The associations detected with Tassel were confirmed by linear regression analysis for each subspecies within each environment. Only those markers confirmed in more than one environment or subspecies were considered significantly associated with the trait evaluated (Table 5). Ten markers showed significant association with DH, most of them across more than two environments. Only two matched in more than one subspecies. In subsp. durum, the wPt-6498(7BL) was confirmed in the four environments. In the dicoccon landraces analysed, marker tPt-2163(2A) showed the same genotype as wPt-1330(7BL), and wPt-2858(2AL) as wPt-7572(6A); four markers were significantly correlated in the three environments (P < 0.01). Four markers showed significant association with PH and two coincided in the subsp. durum and turgidum. One of them, wPt-4419(5A), explained 9–13% of the phenotypic variation in centre and northern environments in those subspecies. None MTA was found in dicoccon and only one was confirmed in the south, where plants were significantly shorter. The markers tPt-5080(1BS), wPt-4419(5A) and wPt-8981(7BL) were monomorphic in that subspecies (S5 Table). Fourteen markers showed significant association with the number of SS. Twelve of these MTAs were identified in the subsp. dicoccon at the three environments tested; four markers were located on the group 7 of chromosomes, three on group 1 and three on group 3. Among these markers, wPt-4120(7B) was monomorphic in durum, tPt-2163(2AL) in turgidum and wPt-1330(7BL) in both subspecies (S5 Table). Nine out of the 14 markers identified were completely correlated in dicoccon (r = 1 or -1). The wPt-8168(1BL) and wPt-2202(3AL) showed significant association in two and the three subspecies, respectively, and at more than one environment. The marker wPt-1163 (7AS), significantly associated in turgidum at the three environments, was monomorphic in dicoccon (S5 Table). Only the marker wPt-7426 (6BS) was confirmed for MD, being associated in the subsp. turgidum at the two environments evaluated. This marker was monomorphic in landraces of subsp. dicoccon and durum (S5 Table). Allelic variation of marker wPt-0696(6BL) was associated with lower Δ13C values in subsp. turgidum at both environments. Six markers showed association with the SL, two of them were located on chromosome 1BS and two on 3A. The markers tPt-6376(3A) and wPt-2202(3AL) concurred in the subsp. durum and turgidum, and durum and dicoccon, respectively. The two significant markers in dicoccon were completely correlated (r = -1). The wPt-1374 (1BS) associated with larger spikes in landraces of durum was monomorphic in the subsp. turgidum, and the wPt-1330 (7BL) associated with larger spikes in dicoccon was monomorphic in turgidum and durum landraces (S5 Table).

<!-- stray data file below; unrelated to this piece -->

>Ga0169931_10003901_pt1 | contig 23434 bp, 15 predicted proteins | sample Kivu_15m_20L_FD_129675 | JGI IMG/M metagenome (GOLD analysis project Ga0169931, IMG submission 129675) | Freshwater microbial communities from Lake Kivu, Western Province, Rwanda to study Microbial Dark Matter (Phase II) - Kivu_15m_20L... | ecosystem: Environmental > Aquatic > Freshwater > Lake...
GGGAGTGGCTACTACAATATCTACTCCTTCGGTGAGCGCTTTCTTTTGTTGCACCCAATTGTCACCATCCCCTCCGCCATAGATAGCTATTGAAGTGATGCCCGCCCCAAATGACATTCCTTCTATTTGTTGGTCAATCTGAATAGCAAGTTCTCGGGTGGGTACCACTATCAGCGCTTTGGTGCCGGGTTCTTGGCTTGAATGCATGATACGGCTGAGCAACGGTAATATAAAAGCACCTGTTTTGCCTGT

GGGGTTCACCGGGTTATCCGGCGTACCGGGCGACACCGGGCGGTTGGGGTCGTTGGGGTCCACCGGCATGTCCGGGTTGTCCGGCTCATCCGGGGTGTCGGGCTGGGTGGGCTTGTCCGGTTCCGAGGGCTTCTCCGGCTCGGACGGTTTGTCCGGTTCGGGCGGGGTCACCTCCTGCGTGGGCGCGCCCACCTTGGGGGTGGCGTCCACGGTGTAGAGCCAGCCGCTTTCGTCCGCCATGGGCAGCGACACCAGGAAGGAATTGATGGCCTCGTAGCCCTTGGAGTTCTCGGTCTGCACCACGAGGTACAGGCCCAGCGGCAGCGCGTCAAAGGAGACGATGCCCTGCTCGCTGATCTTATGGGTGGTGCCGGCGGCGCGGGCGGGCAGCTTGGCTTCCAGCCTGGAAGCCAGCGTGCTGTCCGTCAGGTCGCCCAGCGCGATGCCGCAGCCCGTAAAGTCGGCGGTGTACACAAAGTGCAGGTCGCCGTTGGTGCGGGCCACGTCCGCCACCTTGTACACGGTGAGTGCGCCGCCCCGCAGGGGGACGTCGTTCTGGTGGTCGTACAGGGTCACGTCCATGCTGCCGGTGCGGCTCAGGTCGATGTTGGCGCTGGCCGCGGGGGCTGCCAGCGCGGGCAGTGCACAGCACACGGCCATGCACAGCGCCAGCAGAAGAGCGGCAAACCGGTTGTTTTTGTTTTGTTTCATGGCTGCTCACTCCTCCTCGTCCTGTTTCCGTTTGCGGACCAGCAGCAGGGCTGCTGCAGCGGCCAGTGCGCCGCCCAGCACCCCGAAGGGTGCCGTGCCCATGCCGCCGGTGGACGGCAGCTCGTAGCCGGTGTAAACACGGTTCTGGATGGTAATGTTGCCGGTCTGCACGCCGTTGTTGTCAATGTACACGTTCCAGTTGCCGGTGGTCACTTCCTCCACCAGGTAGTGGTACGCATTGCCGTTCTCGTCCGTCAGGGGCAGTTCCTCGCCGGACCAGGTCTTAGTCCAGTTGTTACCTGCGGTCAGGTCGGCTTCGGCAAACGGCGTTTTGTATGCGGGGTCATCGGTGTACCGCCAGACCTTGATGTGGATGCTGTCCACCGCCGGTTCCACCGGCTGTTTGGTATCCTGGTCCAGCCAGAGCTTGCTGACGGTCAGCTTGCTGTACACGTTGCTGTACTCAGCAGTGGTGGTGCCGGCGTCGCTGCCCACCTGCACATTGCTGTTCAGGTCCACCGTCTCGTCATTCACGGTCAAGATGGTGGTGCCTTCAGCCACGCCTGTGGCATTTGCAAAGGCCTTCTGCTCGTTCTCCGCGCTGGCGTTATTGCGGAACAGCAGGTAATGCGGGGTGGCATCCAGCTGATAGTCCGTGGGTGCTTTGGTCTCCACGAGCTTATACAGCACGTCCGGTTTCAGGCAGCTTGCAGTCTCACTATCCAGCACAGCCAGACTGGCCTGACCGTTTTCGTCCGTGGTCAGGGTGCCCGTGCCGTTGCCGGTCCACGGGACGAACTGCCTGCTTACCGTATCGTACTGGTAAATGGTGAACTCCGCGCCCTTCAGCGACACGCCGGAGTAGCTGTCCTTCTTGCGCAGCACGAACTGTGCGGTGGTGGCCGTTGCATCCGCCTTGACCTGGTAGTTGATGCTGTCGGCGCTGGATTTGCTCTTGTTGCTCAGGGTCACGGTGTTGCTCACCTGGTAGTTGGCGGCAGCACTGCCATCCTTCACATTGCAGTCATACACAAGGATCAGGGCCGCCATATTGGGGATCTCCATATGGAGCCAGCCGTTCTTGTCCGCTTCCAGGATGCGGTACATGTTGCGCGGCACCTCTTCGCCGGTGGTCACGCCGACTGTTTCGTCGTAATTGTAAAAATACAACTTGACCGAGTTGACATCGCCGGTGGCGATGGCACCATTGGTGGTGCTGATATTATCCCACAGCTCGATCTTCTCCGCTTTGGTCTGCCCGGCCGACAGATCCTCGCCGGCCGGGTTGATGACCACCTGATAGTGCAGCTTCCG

thumbnail
Table 5. Markers significantly associated with the quantitative agromorphological and the grain quality traits for the whole collection confirmed in the subsp. durum, turgidum and dicoccon by lineal regression analyses.

https://doi.org/10.1371/journal.pone.0166577.t005

For quality traits, two markers showed significant association with PC, wPt-0655(1BS) in durum and turgidum in one environment, and wPt-5432 (3BS) in turgidum at the two environments. Both markers were monomorphic in dicoccon (S5 Table). Twenty-four of the 26 markers that showed significant association with GS were identified in the subsp. durum. Eleven markers coincided in two subspecies and one, wPt-7763(7A), in the three subspecies. Most of them were located on chromosome groups 1, 3, 6 and 7, and on chromosome 4A. In the subsp. durum, the most important markers, in addition to wPt-7763(7A), were wPt-3506 and wPt-3449, both on chromosomes 4AL, wPt-7138 and wPt-8267 on chromosome 1BS, and wPt-7343 on 6BS (R2 from 7 to 21). Some of these markers were monomorphic in landraces of subsp. dicoccon and turgidum (S5 Table).

Two markers showed significant association with YI in the subsp. durum at the two environments. The marker located on chromosome 3BL explained 14–17% of the variation for this trait. Two markers from group 7 of chromosomes showed significant association with TKW in the subsp. durum at both environments. Marker wPt-4835 (7A) was monomorphic in dicoccon (S5 Table). For TW, three markers on different chromosomes were significant at two environments in the subsp. durum.

Overall, the highest number of MTAs was found on chromosome 1B (10 MTAs) mainly for durum and dicoccon, followed by 7B (9 MTAs) especially in dicoccon, and 3B (8 MTAs) mainly for durum and turgidum, with no MTA on the chromosome 4B. A total of 36 MTAs (33 markers) were on the B-genome, while 28 (24 markers) were identified on the A-genome. The number of MTAs on the B genome exceeded that on the A genome in subsp. durum, equalled in turgidum and was below in dicoccon.